You Only Live Twice takes place a mere 8 to 9 months after the events of On Her Majesty’s Secret Service, which saw Bond get married only to have his bride, Tracy, killed by Ernst Stavro Blofeld and Irma Bunt while driving on the road to their honeymoon. Bond has now become a despondent reckless shadow of his former self having mucked up the last two assignments given to him in the interim and M. is at a complete loss as to what to do with his best agent, 007. M. discusses his concern for Bond with his friend Sir James Molony, a neurologist, admitting that he has even contemplated removing Bond from the Double-0 Section altogether. Molony suggests that M. should give Bond another chance at an “impossible” mission to see if the agent might return to form if he were put into a situation that tested his resolve. The reasoning behind this being that a fairly challenging mission might inspire Bond once again with the will to live. “Nothing like death or glory to take a man out of himself,” Sir James Molony tells M. It is with that in mind that M. briefs Bond in his office, and instead of a reprimand Bond receives a promotion and diplomatic mission to Japan to convince the head of the Japanese Secret Service, Tiger Tanaka, to share secret intelligence that Japan has gathered about the Russians, which the Americans have refused to share with the British government.
This would be the final book released within Ian Fleming’s lifetime, and the final book that saw Fleming complete his intense revision and editing process, a process that was denied for the subsequent posthumously released Fleming Bond books. Written primarily in January and February of 1963 at Fleming’s Goldeneye estate in Jamaica where Fleming perennially wrote the Bond books, You Only Live Twice features a Bond who is far from the top of his game and a guarded admission from the characters pertaining to Britain’s loss of status amongst the superpowers while the United States and the Soviet Union were engulfed in the Cold War. For the first time, there is a sense of mistrust between the British and American government, which apparently stemmed from events that had unfolded around the time Fleming began writing the novel. The British government had recently been embarrassed when 4 MI6 agents had been exposed as defectors to the Soviet Union with suspicions of a fifth defector still active within MI6.
One also gets the sense that Bond’s increasingly failing health parallels Fleming’s own physical deterioration. With the Thunderball plagiarism trial looming later in the year, the dark mood of the novel is said to reflect Fleming’s own dark mood at the time of its writing. Later that year, Fleming would visit the set of EON’s production of its 2nd Bond film, From Russia with Love, which would be the final Bond film that Fleming would get to witness.
Also that year, Fleming would release his nonfiction book Thrilling Cities, a travelogue of various cities he had encountered including his visits to Tokyo, which inspired him to set You Only Love Twice in Japan. It was during these visits that Fleming befriended journalist Richard Hughes, who he decided to base the character of the Austrailian agent Dikko Henderson on as well as Japanese writer Tiger Saito, who was the basis for Tiger Tanaka.
It’s Dikko Henderson who first teaches Bond about the Japanese concept of “On,” a feudal Japanese traditional obligation taken on in return for previous favors. It’s morally and ethically central to traditional Japanese values for “On” to be repaid in some way shape or form, and that is how Bond decides to approach Tiger Tanaka by appealing to the “On” Tiger feels for the British government due to his education at Oxford while spying on Britain. Combined with his resentment of the increasing Westernization of Japan due to American involvement, Tiger seems keen to help Bond provided that a sense of honor is maintained on both sides.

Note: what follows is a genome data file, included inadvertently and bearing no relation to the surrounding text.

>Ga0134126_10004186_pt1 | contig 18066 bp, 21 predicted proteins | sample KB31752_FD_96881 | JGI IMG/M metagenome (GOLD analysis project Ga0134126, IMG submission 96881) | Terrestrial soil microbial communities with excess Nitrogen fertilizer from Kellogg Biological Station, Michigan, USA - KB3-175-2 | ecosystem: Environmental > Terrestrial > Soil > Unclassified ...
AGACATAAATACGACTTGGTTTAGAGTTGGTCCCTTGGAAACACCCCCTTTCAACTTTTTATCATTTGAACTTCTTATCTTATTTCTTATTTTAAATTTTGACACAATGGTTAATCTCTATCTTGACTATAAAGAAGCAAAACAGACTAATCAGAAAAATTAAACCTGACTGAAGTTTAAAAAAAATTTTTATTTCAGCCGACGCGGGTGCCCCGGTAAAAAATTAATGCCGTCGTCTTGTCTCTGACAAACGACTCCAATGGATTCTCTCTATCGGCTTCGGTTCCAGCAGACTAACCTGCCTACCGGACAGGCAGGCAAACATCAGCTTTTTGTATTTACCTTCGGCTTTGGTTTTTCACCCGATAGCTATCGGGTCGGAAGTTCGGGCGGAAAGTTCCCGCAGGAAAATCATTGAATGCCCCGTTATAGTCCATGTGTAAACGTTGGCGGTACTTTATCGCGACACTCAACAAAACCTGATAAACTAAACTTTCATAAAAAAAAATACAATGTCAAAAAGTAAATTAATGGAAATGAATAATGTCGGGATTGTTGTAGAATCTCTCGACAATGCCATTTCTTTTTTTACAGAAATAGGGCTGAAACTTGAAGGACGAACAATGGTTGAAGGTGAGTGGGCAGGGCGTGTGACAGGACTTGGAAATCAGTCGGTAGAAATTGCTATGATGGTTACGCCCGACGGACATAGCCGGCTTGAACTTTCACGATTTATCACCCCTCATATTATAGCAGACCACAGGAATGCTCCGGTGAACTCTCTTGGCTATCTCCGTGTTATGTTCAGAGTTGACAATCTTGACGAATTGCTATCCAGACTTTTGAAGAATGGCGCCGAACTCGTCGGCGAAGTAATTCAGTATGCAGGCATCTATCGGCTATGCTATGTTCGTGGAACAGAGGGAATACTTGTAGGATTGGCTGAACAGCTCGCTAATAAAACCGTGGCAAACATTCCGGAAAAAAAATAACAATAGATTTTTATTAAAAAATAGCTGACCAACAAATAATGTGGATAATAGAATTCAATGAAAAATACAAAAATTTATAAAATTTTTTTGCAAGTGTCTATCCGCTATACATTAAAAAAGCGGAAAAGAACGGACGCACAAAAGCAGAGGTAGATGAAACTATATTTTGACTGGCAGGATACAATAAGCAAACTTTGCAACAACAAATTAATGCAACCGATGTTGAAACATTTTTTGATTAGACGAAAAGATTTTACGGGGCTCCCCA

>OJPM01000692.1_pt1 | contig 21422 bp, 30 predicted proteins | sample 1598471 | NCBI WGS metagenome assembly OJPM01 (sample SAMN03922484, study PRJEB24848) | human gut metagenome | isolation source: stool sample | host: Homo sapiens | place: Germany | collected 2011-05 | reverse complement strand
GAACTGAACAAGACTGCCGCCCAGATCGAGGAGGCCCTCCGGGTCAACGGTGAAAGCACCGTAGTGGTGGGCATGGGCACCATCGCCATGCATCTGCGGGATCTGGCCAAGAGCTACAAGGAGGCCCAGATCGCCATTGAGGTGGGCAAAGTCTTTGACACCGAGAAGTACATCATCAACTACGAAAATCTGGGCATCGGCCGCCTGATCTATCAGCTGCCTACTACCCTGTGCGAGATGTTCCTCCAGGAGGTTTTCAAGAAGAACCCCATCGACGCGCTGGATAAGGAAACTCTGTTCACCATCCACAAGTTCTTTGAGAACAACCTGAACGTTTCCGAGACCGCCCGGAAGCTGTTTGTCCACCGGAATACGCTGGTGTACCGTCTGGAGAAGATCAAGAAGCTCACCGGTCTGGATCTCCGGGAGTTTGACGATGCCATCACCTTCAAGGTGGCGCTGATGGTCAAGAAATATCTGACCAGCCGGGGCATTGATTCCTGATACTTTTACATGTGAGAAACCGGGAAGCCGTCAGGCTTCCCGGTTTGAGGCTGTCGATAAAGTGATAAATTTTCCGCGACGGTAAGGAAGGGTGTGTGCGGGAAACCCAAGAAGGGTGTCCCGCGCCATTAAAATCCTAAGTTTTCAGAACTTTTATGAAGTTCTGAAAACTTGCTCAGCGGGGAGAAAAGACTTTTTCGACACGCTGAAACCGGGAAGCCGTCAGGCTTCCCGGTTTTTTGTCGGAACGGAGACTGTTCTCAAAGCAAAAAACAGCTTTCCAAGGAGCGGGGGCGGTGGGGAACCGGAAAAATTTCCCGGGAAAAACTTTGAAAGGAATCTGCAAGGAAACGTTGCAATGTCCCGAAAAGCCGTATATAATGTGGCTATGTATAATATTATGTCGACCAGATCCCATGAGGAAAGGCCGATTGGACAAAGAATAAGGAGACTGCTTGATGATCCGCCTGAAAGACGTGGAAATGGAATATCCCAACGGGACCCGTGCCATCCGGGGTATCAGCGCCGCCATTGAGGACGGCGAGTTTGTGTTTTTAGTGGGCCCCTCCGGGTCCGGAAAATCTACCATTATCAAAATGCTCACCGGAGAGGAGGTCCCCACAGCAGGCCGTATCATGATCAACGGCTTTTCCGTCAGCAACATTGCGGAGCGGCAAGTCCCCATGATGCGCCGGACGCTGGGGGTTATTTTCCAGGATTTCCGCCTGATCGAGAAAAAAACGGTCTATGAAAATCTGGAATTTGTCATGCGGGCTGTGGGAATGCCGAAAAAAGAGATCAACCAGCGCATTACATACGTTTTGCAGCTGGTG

Prior to the end of the war, Tiger had been training to be a kamikaze pilot, but he had been denied the opportunity to complete his mission once the war had ended. Tiger maintains strong ties to his traditional Japanese values, and he sees the opportunity to help Bond as a way of instructing and integrating Bond into Japanese culture. To accomplish this, he tasks Bond with completing a favor of his asking (an “On” if you will). Bond would be required to go undercover as a Japanese coal miner after facial alterations to appear Asian and after doing so he wants Bond to kill a foreigner named Dr. Shatterhand, who had fortified himself in an ancient Japanese castle with permission from the government to do botanical research. Once it was discovered that Dr. Shatterhand had imported a multitude of poisonous vegetation, piranha, and snakes for this research, the grounds of the castle had become a popular attraction for Japanese citizens to commit honorable suicide, a “Garden of Death.” After one of his own investigators disappeared and was presumed killed, Tiger decided that Dr. Shatterhand must be murdered and that Bond should be the one to do it in exchange for sharing the Russian Intelligence with the British government.
Once Tanaka begins to describe Dr. Shatterhand and his “ugly wife,” it becomes obvious to the reader that this must be Blofeld and Irma Bunt, but for some reason this doesn’t register with Bond despite Dr. Shatterhand’s Swiss background, which would have been Blofeld’s previous stronghold location from On Her Majesty’s Secret Service. I suppose one could put this all down to Bond not being himself and still grieving, but I found it hard to believe that Bond couldn’t put two and two together until he was given a photo of Dr. Shatterhand and his wife just before going off on the mission.
Much of the book focuses on Tiger teaching Bond about Japanese culture and history and how to act in certain situations. There’s some very interesting material in these passages, but Bond rarely gets to use his cover despite having his appearance altered. Some readers might find the first two thirds of book frustrating for this reason, but I found it enlightening and entertaining. When Tiger teaches Bond about the poetry of Matsuo Basho, he encourages Bond to come up with a haiku of his own and it is from Bond’s attempt that Fleming derives the title of this novel: